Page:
Climate Warming - Global Summer Precipitation Scenario: 2050

Climate Warming - Global Annual Precipitation Scenario: 2100

A simulation of projected changes in mean annual precipitation from the period 1975 to 1995 to the period 2080 to 2100 is shown on this map. On average, precipitation increases, but it is not evenly distributed geographically. There are marked regions of decreasing, as well as increasing precipitation, over both land and ocean. Annual average precipitation generally increases over northern continents, and particularly during the winter. Warmer surface temperature would speed up the hydrological cycle at least partially, resulting in faster evaporation and more precipitation. The results are based on climate change simulations made with the Coupled Global Climate Model developed by Environment Canada. View more details on GeoGratis.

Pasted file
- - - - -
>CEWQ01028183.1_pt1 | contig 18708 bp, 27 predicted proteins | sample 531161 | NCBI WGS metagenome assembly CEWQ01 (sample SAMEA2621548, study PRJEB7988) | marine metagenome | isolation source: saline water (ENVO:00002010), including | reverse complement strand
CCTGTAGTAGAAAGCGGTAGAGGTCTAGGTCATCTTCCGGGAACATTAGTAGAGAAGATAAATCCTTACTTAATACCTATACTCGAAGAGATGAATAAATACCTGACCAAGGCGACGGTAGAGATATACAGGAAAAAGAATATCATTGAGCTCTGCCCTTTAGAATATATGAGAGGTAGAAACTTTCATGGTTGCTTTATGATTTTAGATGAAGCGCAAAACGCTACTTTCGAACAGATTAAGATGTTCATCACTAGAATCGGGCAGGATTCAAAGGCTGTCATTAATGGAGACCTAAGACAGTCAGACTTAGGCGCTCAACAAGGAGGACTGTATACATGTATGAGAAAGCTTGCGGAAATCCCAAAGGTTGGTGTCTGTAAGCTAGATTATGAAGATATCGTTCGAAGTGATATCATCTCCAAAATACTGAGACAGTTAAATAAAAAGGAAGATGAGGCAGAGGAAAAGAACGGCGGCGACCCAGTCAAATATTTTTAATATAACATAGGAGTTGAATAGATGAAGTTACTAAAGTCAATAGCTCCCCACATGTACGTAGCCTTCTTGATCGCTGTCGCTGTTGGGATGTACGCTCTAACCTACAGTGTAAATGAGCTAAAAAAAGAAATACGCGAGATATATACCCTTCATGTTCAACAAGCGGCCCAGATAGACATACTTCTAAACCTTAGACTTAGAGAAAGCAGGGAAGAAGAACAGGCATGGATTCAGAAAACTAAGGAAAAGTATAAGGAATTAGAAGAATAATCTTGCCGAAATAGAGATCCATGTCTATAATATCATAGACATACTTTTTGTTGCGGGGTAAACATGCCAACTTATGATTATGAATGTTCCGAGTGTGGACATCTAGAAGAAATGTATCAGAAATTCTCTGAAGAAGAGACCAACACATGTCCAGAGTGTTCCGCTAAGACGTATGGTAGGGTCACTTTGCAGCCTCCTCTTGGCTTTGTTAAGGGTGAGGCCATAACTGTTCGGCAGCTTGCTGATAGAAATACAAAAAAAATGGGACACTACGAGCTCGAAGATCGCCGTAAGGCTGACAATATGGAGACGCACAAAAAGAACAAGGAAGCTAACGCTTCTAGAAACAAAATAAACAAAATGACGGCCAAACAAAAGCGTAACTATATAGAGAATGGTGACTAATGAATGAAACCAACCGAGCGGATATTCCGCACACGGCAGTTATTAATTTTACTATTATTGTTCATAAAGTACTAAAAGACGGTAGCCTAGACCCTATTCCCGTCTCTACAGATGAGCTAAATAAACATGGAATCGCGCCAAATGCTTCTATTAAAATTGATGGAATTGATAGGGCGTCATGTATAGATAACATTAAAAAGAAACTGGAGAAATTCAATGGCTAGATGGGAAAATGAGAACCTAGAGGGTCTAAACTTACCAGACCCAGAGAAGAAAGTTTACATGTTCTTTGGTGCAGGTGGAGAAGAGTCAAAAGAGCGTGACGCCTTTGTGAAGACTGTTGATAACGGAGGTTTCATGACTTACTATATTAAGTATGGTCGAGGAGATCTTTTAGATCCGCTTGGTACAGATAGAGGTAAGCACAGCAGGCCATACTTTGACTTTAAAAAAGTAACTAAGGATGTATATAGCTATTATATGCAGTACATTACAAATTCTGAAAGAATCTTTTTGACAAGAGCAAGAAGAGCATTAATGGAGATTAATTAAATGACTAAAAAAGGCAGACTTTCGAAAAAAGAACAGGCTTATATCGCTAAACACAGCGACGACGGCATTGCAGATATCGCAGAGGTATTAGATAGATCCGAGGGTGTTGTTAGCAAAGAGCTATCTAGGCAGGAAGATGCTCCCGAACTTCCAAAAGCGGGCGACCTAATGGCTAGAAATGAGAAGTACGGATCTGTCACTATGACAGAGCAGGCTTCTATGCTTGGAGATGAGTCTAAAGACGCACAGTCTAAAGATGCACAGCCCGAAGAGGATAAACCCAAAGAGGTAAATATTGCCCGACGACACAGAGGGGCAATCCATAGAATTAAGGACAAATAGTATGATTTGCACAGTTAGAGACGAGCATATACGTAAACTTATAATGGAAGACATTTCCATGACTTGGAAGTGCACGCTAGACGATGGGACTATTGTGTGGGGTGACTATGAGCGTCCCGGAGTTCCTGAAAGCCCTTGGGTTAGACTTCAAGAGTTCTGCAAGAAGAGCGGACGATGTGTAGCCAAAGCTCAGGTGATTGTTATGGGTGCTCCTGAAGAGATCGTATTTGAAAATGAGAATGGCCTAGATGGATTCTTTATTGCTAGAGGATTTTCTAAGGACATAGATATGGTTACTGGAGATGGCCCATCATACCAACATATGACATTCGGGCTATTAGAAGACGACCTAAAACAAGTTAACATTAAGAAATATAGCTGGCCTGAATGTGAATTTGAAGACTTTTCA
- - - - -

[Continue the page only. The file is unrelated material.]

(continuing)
Climate Warming - Global Annual Precipitation Scenario: 2100

Climate Warming - Global Winter Precipitation Scenario: 2100

A simulation of projected changes in December to February precipitation from the period 1975 to 1995 to the period 2080 to 2100 is shown on this map. On average, precipitation increases, but it is not evenly distributed geographically. There are marked regions of decreasing, as well as increasing precipitation, over both land and ocean. Annual average precipitation generally increases over northern continents, and particularly during the winter. Warmer surface temperature would speed up the hydrological cycle at least partially, resulting in faster evaporation and more precipitation. The results are based on climate change simulations made with the Coupled Global Climate Model developed by Environment Canada. View more details on GeoGratis.